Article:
—Jill Stewart
23601 W. Red Rock Rd., Topanga, 90290
Hare Krishna temple

I collect deities, and there is no better place for affordable small, colorful statues of Krishna, Radha, Ganesh, etc. than the gift shop inside the Hare Krishna Temple in Culver City. While the clothing here is beautiful and more then a bit pricey, there are all kinds of other, affordable finds. Good incense and Ayurvedic soaps share shelves with real kohl eyeliner priced at only $2. Even better, when you're done shopping you can feast on the downstairs all-you-can-eat vegetarian buffet for a mere 7 bucks. 3764 Watseka Ave., # 1, Culver City. (310) 836-1269.

—Elizabeth Bernheim
3764 Watseka Ave., # 1, Los Angeles, 90034
Whittier Narrows Nature Center and  Wildlife Sanctuary

The Whittier Narrows Nature Center and Wildlife Sanctuary has 419 acres of wilderness, featuring trails that weave through dense, dry brush alongside the San Gabriel River. With 300 species of birds, bird watching is a favorite pastime. Mountain lions and bobcats have also been seen roaming, and deep inside the sanctuary, the solitude of the desert can be a liberating experience. With all the paw prints pressed into the sand around you, you have the feeling of never quite being alone. Nearby, the Nature Center Museum has collections of archaeology, botany, history, birds, bugs and reptiles. It occasionally hosts free lectures and hayrides. Unfortunately, part of the area is marred by transmission towers and power lines, and signs advertising Mobil and Shell Oil are visible on the horizon. Even so, this is a quiet, relaxing place, completely free of charge. That much, at least, is the way nature’s supposed to be. 1000 N. Durfee Ave., El Monte. (626) 575-2253.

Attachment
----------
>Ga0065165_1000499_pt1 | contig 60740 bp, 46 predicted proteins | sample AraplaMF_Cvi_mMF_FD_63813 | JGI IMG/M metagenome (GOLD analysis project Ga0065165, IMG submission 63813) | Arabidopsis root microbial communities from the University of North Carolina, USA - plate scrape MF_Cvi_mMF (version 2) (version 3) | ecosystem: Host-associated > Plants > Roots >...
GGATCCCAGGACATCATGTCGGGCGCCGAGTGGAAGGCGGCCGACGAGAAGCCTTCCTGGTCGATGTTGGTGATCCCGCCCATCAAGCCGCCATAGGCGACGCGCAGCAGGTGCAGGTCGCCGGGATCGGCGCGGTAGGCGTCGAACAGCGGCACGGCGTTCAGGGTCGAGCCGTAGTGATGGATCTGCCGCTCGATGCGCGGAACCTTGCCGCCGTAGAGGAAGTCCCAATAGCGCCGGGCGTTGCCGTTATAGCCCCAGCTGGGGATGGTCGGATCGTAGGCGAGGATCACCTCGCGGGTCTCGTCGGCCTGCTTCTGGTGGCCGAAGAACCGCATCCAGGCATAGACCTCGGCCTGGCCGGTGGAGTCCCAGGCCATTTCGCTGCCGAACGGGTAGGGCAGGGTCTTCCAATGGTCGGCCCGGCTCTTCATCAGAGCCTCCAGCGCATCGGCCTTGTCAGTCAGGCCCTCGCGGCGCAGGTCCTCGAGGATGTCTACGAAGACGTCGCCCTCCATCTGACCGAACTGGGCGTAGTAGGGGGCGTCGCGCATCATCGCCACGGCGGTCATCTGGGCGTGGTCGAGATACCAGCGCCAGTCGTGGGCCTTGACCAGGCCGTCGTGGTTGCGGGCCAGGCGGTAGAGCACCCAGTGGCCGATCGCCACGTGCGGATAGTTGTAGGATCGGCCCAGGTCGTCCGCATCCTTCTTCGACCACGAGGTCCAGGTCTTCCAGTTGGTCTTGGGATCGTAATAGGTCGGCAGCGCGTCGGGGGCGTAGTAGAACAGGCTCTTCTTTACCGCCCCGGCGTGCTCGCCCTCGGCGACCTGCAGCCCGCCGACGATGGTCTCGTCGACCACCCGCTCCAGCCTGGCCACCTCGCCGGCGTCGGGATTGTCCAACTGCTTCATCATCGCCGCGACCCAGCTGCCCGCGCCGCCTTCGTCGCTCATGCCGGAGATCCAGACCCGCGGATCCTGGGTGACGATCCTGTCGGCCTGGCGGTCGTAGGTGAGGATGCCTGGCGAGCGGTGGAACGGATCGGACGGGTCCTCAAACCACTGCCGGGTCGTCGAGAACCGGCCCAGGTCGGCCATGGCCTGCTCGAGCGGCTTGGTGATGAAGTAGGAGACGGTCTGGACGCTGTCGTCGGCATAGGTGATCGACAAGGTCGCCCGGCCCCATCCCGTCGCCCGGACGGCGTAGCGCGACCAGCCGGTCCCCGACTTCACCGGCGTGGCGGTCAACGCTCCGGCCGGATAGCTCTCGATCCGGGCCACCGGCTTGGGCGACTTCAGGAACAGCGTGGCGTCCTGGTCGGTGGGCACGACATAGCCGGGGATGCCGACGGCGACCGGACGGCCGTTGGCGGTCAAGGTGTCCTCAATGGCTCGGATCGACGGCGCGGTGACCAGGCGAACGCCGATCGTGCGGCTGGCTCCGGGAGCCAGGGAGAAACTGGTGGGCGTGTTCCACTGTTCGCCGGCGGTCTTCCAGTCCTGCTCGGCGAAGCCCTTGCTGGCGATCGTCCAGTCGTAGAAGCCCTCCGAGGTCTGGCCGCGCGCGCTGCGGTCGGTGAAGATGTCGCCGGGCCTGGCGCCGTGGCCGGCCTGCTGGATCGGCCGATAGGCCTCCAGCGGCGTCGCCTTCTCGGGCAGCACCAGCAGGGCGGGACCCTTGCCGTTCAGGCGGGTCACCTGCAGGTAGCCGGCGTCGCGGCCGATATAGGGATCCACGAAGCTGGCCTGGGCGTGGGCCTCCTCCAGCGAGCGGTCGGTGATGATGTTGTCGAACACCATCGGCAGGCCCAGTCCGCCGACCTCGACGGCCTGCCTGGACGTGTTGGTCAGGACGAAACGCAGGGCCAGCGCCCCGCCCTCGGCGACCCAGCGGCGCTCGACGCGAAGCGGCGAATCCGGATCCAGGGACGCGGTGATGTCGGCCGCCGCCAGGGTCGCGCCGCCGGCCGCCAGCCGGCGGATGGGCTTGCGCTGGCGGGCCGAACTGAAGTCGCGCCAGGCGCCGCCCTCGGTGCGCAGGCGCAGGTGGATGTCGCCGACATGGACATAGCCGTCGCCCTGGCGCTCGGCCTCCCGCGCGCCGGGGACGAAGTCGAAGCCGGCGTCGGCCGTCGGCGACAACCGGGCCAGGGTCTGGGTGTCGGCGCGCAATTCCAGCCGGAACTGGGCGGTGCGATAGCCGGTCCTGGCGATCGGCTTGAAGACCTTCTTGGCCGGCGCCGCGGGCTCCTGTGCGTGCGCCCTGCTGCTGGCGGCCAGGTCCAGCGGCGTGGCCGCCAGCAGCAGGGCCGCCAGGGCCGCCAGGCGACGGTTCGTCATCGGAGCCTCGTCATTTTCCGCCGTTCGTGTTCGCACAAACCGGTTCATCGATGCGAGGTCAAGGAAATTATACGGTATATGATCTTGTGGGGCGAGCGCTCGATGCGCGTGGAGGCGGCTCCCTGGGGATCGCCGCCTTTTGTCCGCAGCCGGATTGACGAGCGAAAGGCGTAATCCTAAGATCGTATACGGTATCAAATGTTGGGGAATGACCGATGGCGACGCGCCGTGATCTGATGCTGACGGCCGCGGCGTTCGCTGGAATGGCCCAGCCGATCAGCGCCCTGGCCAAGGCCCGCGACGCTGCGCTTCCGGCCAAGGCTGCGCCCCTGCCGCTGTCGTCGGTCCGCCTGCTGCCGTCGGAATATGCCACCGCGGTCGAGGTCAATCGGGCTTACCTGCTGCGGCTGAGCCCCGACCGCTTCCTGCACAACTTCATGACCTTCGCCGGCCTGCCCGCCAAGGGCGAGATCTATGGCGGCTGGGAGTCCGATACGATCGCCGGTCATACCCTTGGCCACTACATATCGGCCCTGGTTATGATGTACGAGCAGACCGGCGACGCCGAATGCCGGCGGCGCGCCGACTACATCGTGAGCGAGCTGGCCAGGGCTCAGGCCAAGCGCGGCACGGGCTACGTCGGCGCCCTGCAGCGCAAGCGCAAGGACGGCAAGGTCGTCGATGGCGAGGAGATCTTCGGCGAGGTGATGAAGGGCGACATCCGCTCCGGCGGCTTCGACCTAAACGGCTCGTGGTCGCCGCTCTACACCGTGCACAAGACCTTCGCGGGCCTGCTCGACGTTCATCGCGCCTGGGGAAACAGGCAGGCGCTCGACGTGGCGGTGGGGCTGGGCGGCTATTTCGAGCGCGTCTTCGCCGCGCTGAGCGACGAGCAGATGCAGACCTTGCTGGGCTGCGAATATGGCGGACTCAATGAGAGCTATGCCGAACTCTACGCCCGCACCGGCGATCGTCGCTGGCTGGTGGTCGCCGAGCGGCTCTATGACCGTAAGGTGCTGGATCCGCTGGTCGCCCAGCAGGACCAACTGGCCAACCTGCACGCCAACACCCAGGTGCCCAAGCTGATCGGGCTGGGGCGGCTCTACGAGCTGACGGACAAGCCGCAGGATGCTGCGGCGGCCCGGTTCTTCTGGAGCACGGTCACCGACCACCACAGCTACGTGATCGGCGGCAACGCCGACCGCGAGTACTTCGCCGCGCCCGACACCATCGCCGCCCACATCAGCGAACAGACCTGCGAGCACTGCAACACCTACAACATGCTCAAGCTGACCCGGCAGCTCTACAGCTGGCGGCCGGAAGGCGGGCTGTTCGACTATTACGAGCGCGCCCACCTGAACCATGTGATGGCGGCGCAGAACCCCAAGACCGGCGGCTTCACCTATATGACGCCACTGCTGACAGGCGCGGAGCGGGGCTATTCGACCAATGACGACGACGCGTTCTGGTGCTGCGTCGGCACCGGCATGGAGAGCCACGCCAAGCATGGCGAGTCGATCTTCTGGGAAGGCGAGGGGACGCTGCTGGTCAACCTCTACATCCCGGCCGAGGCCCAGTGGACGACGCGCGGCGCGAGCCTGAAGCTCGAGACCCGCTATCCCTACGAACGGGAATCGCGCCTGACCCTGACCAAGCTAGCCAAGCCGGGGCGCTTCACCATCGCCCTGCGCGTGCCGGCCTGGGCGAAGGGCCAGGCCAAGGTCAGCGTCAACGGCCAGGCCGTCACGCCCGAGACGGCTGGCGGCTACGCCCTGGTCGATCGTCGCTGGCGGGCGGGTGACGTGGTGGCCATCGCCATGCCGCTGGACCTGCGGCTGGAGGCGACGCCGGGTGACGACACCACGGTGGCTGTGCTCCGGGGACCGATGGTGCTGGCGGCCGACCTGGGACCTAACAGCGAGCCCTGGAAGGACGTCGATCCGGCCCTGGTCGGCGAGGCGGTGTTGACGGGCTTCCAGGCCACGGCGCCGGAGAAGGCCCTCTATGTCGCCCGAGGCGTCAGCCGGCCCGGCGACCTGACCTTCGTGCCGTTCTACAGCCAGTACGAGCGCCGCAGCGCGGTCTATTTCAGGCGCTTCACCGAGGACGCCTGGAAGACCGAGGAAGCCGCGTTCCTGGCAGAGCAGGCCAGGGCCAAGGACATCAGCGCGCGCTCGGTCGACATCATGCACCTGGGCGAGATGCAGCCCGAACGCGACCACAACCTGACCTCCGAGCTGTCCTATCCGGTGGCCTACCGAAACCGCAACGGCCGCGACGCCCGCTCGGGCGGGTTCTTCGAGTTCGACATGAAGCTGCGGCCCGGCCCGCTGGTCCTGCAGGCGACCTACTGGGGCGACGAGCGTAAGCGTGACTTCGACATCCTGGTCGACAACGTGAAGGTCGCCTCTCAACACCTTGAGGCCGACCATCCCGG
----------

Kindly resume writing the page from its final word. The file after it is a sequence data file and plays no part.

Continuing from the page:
—Todd Krainin
1000 N. Durfee Ave., South El Monte, 91733
Trader Joe's at Sunset and Crescent Heights

That might be your lost copy of Wall of Voodoo's Seven Days in Sammystown on the wall of the spankin' new elevator that leads to the even spankier new Trader Joe's on Sunset and Crescent Heights. The company has long made each of its stores reflect its neighborhood — TV production murals at the Studio City outlet, for example. But they went the extra mile down Dead Man's Curve to make this new Sunset Strip store reflect the rock & roll history of its street. Inside, colorful giant guitar picks with likenesses of Frank Zappa and Iggy Pop grace the walls. But the best part is the elevator — actually, there are two of 'em — covered with actual rock-album covers you can ogle and even stroke as you ride the three stories from the parking garage. Wait — that has to be my Blondie Eat to the Beat cover! 8000 W. Sunset Blvd., L. A. (323) 822-7663,